While the function of subconscious has worked wonders, threading relevant and necessary social issues to the stories of cheerful resolve and candid coming-of-age, the time has come for these lessons about the real world be drawn out and taught the way it should be, without fear to be seen, heard, and felt.

“It’s the way we help kids grow,” says Carol Greenwald, Executive Producer of Arthur in an interview with Insider. “It’s critical to their social-emotional development for them to feel like they belong in our communities and other cultures, and that everyone else that they encounter belongs.” One of the more forward-thinking programs that have incorporated pride into its cartoon, Arthur showed a gay wedding between their teacher, Mr. Ratburn and his partner. This was a big thing, because everything was explicit, encompassing everything from relationships, rigors of faith, and representation. “If you just see that clip, even if you never watched the show, you know that that’s there,” explains Jeffrey Trammell, writer of Craig of the Creek. “And if you are feeling like you need something to relate to, you know you can come find us and these characters.”

And it cannot be stressed enough how seeing a reflection of yourself on screen is very important in coming to terms with who you are, whatever path that may take you. “Children might not have representation in their communities. They might not have representation in their schools,” cautions AnneMarie McClain, children’s media and education researcher at the University of Wisconsin-Madison. “And so media is a source of representation that can help children know that they’re OK and that their identities are valid.”

The Kids Will Be More Than Fine

There isn’t a greater injustice than being told who you are is wrong, or worse, crudely suggested to be erased altogether from being seen altogether. Living life is already hard as it is, stack on more suffering from society and their subscriptions to archaic tradition, then we limit the joy the world rightfully deserves. We have come a long way, yes, but there is a lot more distance to go and steep heights to conquer before coming to the point where discrimination becomes a thing of the past.

A lot of inclusion and expanded representation has already been coloring the minds of the young and old over the past few years. From My Little Pony, Gravity Falls, The Loud House, Star Vs. The Force Of Evil, Sailor Moon, SpongeBob Squarepants, and The Legend Of Korra, queer kids have been made to feel that they deserve a space to tell their story of pride in the highly contested landscape of cartoons and children’s shows. You see, everyone, not just the kids need to learn about the LGBTQIA+ community, and its assimilation through art is the all more important in discovering and accepting one’s truth. “You never know who may see your artwork, so spreading positive messages around queer subject matters could be the one thing that helps someone discover themself,” says Caleb Boyles, the artist behind Cartoon Network’s Drawn To illustrations for pride month. “Art has allowed me to grow from negative and positive life experiences. It’s a way to process and express yourself, to become a better version of you.”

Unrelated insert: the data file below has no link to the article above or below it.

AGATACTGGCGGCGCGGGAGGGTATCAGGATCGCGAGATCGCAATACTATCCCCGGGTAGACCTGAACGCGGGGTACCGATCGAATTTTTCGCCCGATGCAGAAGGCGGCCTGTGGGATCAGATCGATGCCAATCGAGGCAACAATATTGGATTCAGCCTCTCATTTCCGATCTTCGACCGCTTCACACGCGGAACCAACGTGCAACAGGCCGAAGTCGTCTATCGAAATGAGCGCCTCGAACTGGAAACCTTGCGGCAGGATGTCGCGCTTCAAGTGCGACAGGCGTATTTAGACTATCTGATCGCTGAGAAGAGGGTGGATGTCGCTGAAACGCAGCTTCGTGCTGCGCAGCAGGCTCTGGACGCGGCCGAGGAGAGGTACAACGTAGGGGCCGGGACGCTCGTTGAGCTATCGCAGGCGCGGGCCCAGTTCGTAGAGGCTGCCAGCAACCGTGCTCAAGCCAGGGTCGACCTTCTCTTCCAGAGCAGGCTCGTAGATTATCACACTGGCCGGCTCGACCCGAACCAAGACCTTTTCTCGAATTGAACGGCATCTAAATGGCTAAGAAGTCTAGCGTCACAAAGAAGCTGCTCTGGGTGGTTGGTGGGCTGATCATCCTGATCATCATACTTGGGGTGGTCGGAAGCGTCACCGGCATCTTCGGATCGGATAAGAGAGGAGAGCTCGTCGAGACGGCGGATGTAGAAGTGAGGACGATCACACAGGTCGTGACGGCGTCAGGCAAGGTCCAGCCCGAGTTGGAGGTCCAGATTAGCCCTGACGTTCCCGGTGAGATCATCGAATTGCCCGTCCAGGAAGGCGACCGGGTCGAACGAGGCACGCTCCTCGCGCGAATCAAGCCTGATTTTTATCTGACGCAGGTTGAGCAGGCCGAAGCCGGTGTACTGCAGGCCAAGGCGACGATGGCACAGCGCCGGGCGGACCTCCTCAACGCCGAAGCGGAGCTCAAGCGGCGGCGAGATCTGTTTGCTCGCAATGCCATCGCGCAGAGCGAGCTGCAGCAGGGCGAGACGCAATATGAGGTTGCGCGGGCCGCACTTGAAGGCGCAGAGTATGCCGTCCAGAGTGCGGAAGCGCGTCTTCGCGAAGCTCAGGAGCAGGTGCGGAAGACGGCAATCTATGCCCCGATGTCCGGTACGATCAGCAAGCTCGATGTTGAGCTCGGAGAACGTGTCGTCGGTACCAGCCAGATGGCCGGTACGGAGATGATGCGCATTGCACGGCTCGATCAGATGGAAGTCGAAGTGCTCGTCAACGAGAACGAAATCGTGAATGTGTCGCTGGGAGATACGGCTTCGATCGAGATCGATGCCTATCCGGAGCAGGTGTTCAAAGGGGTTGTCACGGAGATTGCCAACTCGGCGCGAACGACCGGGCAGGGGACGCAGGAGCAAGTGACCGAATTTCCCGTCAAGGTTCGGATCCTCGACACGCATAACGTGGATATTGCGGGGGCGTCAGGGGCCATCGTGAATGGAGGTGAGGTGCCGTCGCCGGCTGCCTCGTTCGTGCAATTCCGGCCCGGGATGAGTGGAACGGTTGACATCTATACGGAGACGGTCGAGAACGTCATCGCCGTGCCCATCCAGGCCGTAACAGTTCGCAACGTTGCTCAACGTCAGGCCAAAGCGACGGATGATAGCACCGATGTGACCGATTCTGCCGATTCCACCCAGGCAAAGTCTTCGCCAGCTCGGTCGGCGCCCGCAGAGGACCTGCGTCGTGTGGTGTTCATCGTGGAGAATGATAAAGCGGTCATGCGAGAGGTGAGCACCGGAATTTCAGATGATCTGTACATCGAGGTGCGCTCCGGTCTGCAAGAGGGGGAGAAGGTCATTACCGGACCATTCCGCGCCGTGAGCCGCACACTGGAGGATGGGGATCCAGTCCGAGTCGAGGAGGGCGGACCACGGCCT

And yet there are still people who want to keep kids away from this pure joy? The audacity. Actually, if you took the time to talk to the children you are bent on protecting from what you think is wrong, they might surprise you with how much compassion and empathy they have towards the community. Now, if this is how Nickelodeon and Cartoon Network is growing up to be, then trust that the kids will be more than alright.

From the out and proud queer character in the Rugrats reboot to the first gay couple on Sesame Street, here are the recent wins for representation of pride in cartoons and children’s shows.

Rugrats Reboot


Cartoon Network


Sesame Street